Jan 9, 2015
Cryptic-senpai (All reviews)
The Slayers Special OVAs were released between July of 1996 and May of 1997. Three episodes were made in total. Overall, they are unrelated, short snippets into the lives and adventures of Lina Inverse and Naga the Serpent. Being a prequel to the previously released movie, Slayers Perfect, it is assumed the events disclosed occur, well, prior to the movie. An exact timeline is anyone's guess.

The first episode starts off with Lina discussing a rather pressing matter with a sorcerer named Diol – specifically, turning Lina into a chimera. For unknown reasons, it seems that Lina breached the subject in the first place, but now that she's seen what the man plans to do, she wants out. Naga enters the picture, and things grow a bit more complicated. Will Diol succeed in turning Lina into a chimera? Well, obviously not, but it's still amusing to see the events leading up to Lina being rescued by Naga, even if she did manage to completely misunderstand the situation.

The second OVA concerns Lina and Naga taking on the task of assisting Jeffrey Mailstar with “becoming a man”. No, not in the way you might think, thanks to Naga's rather questionable choice of dress, but to help him become a full-fledged knight. This naturally entails defeating heinous enemies. The catch is that Jeffrey makes a very ineffectual knight; indeed, he's the sort that you probably shouldn't trust to carry a plate, given how clumsy and absentminded he is. How on earth will our favourite sorceresses succeed in completing this task? It may very well be as daunting as saving the world.

The third and final episode introduces us to the legend of Shazal Rugandy, a magic user who supposedly created a mirror called the Shadow Reflector. Capable of making exact copies of anyone reflected in it, with the exception that they will have the opposite personality of the person replicated, Shazal sealed the mirror away, never to be found. Until recently, when clue of its whereabouts was discovered. A thief has stolen the information, however, and it is up to Lina and Naga to stop him from taking over the world with shadow copies – and they'll get a reward in the process.

Lina and Naga are, once again, the protagonists. Lina is much the same Lina we've come to know and love: feisty, cunning, and exasperated by her rival's antics. Despite first appearances, we actually do get some more depth from Naga, mostly due to increased screen time. I managed to grow attached to her over the course of watching the specials and I would definitely not be averse to learning more about her. As Naga herself puts it, she holds “a supreme sense of superiority and extreme self-confidence”, and those aspects make her rather endearing.

Any side characters that dwell within the OVAs are memorable if only for their absurdity and hilarity. Most are defined by single, shallow character traits and used for laughs, whether they're getting their derrières proverbially handed to them by Lina or Naga or wreaking havoc all on their own.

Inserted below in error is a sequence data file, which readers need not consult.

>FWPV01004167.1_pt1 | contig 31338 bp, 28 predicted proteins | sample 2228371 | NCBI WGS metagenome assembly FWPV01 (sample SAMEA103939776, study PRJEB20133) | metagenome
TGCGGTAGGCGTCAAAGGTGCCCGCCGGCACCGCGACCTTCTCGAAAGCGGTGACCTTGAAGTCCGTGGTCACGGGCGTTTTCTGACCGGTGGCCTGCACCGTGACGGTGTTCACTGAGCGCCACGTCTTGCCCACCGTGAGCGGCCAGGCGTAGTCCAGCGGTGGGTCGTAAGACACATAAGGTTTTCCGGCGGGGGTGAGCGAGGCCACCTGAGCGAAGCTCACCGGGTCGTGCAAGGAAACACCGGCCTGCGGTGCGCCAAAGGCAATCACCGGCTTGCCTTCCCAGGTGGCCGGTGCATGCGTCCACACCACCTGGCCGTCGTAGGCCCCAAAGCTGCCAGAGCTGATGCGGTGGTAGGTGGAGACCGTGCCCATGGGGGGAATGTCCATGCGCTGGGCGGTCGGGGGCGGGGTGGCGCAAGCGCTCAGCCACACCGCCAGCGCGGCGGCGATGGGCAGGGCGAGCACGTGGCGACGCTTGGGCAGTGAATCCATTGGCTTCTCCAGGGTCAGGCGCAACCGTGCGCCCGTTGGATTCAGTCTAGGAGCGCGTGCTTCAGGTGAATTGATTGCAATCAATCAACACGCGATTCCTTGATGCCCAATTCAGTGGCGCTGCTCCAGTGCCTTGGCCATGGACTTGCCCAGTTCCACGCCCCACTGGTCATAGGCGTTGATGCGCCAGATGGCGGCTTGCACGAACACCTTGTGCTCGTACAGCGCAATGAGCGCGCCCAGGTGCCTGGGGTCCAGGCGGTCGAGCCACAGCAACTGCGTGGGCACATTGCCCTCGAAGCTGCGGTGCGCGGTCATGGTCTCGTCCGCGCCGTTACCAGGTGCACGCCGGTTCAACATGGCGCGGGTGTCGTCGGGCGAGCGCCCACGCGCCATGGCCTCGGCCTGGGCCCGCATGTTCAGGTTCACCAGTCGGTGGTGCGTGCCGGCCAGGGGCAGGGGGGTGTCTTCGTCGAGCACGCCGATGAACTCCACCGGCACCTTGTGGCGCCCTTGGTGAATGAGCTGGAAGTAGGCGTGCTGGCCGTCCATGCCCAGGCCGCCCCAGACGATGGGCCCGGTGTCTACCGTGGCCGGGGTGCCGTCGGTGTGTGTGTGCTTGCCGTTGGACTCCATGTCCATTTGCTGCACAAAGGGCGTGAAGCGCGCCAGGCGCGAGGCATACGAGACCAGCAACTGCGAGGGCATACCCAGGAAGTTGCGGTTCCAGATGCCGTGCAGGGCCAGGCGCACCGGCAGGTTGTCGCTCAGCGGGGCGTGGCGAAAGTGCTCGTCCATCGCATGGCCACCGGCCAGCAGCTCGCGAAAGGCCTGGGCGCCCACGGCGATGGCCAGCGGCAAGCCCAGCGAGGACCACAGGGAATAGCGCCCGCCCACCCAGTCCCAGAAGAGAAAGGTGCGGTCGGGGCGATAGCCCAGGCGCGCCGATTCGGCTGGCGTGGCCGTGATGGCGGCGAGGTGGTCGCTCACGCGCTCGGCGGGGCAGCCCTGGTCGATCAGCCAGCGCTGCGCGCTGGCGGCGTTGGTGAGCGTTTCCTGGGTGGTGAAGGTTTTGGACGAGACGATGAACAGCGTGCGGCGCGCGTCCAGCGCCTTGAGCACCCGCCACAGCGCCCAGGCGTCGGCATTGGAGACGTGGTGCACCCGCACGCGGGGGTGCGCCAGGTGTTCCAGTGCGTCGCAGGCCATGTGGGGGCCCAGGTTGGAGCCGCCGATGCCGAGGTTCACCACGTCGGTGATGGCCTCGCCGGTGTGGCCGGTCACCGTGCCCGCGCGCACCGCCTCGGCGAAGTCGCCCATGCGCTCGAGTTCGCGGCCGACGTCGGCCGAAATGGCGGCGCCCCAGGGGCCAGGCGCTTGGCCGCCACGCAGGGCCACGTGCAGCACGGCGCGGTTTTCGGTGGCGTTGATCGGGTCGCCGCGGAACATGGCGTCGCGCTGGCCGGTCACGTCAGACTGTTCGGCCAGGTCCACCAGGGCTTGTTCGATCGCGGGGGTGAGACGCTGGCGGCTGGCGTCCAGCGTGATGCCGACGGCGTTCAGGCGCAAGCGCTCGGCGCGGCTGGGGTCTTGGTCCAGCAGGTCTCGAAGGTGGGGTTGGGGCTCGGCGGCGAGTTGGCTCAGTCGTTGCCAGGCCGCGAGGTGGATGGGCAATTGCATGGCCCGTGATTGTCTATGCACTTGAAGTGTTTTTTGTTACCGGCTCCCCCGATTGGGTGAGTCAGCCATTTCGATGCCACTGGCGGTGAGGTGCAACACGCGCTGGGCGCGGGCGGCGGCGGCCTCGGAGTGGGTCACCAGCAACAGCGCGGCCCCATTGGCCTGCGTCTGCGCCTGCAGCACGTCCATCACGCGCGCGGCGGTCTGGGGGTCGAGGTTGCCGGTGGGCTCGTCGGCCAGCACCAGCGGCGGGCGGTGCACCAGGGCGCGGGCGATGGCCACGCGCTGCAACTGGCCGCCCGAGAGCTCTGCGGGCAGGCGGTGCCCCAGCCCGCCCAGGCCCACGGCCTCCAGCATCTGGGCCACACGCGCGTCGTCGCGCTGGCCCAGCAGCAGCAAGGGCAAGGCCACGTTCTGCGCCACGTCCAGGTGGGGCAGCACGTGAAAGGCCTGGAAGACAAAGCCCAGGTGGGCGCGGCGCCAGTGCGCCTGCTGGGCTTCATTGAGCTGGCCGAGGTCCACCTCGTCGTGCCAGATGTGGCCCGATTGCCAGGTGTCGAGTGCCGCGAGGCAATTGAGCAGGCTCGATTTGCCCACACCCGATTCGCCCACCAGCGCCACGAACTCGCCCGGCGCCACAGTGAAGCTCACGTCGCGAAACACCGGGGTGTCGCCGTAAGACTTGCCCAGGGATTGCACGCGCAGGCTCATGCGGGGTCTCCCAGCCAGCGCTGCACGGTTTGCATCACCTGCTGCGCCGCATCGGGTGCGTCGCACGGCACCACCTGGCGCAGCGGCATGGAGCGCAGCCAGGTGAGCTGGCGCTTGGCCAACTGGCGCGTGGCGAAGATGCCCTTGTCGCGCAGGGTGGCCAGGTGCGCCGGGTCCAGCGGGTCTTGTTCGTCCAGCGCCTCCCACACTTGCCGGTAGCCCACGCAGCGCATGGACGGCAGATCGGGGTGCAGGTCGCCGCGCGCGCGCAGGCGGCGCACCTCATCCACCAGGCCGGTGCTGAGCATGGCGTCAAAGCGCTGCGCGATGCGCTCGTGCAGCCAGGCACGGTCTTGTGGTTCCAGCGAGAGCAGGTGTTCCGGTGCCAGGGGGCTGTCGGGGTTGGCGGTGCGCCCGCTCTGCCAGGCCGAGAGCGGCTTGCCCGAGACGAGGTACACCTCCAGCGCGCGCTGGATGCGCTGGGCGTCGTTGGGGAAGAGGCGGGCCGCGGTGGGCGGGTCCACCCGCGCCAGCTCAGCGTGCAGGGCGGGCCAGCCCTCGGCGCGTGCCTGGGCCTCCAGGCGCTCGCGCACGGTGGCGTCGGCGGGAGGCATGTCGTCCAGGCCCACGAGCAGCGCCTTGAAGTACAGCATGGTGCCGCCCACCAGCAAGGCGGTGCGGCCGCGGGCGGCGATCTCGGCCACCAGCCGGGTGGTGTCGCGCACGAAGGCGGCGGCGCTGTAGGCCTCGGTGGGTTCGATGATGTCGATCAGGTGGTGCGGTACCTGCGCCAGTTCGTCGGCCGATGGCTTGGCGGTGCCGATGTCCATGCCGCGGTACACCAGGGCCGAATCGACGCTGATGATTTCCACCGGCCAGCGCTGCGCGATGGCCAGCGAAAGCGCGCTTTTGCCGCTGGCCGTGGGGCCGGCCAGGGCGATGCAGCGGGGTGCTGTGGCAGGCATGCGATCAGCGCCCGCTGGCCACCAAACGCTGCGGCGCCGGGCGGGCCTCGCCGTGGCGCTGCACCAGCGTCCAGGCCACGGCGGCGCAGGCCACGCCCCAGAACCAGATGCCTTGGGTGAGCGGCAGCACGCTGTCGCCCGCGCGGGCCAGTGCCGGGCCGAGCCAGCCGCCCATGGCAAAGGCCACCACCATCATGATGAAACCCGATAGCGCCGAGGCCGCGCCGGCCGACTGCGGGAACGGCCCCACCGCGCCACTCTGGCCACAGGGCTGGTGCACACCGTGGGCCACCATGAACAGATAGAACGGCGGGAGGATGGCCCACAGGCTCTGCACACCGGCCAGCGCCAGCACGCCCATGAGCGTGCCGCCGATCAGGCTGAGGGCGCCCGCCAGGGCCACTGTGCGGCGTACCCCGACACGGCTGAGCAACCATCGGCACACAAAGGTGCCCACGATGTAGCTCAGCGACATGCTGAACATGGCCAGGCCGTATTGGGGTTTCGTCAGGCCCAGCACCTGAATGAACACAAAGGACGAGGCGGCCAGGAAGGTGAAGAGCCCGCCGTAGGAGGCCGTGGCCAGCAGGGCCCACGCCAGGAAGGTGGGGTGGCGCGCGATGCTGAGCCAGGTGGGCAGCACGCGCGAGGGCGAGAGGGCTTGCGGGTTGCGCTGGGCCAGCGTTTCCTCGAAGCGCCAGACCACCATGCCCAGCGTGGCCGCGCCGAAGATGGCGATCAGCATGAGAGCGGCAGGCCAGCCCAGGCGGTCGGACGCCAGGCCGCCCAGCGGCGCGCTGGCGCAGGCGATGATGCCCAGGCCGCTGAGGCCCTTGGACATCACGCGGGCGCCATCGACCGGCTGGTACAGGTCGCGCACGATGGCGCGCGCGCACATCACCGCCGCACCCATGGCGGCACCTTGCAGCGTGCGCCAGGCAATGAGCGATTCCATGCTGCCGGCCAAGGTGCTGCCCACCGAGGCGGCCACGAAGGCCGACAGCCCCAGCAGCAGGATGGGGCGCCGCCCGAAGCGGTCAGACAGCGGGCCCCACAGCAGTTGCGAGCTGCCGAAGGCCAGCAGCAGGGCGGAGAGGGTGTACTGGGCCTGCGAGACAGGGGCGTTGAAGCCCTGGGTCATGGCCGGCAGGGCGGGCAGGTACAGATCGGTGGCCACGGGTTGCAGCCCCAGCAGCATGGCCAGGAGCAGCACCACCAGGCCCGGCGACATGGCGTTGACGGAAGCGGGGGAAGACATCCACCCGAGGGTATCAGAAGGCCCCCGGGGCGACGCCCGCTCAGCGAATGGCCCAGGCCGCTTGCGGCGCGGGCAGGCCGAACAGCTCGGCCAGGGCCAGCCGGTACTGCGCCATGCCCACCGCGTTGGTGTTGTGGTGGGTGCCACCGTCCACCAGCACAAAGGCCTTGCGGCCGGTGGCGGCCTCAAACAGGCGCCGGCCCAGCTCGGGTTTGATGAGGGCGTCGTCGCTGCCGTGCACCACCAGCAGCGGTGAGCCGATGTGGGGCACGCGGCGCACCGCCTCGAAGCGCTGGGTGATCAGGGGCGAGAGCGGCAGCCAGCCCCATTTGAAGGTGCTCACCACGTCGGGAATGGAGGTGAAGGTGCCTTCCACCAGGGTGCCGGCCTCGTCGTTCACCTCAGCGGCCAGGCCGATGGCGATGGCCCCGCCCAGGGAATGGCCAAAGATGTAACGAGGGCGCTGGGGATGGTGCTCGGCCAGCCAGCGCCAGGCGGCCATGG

Like the movie, the Slayers OVAs are animated by J.C. Staff. Unlike the movie, though, the OVAs use brighter and more pleasant palettes. The animation also seems to be just a bit more fluid and graceful.

As per usual, the ending theme is sung by Hayashibara Megumi, and it is called Kagirinai Yokubou no Naka Ni. It's a good tune that I wound up listening to all the way through for all three episodes. The third special has not only one, but two insert songs. The first one is called Run All The Way! and the second one is called Touch Yourself. Both are performed by Hayashibara Megumi, and once again, they are both great songs.

I'm not exaggerating when I say I don't really remember the rest of the soundtrack – I don't. Truly, the only saving grace Slayers' music has is Megumi herself. Again, she does a great job of voicing Lina. I really loved Kawamura Maria's role as Naga – she's oddly endearing and hysterical all at once. Her laugh is nothing to sneeze at and I can certainly see why she would have trouble breathing after recording certain parts of the first OVA.

If you stumble upon Slayers with the hopes of getting some mind blowing revelations about human nature or something of the like, I'm sorry to say that you'll be quite disappointed. The Slayers franchise is primarily comedic, and that's exactly what you will get. The first and second episodes are especially reliant on repeating gags, although they never get boring or seem out of place. As a final note, while the stories in these OVAs are self-contained and bear no connection to one another, it is still advisable you watch Slayers Perfect/Slayers: The Motion Picture beforehand. Overall, the Slayers Special OVAs are a welcome addition to the franchise and well worth the time of fans or newcomers to Slayers.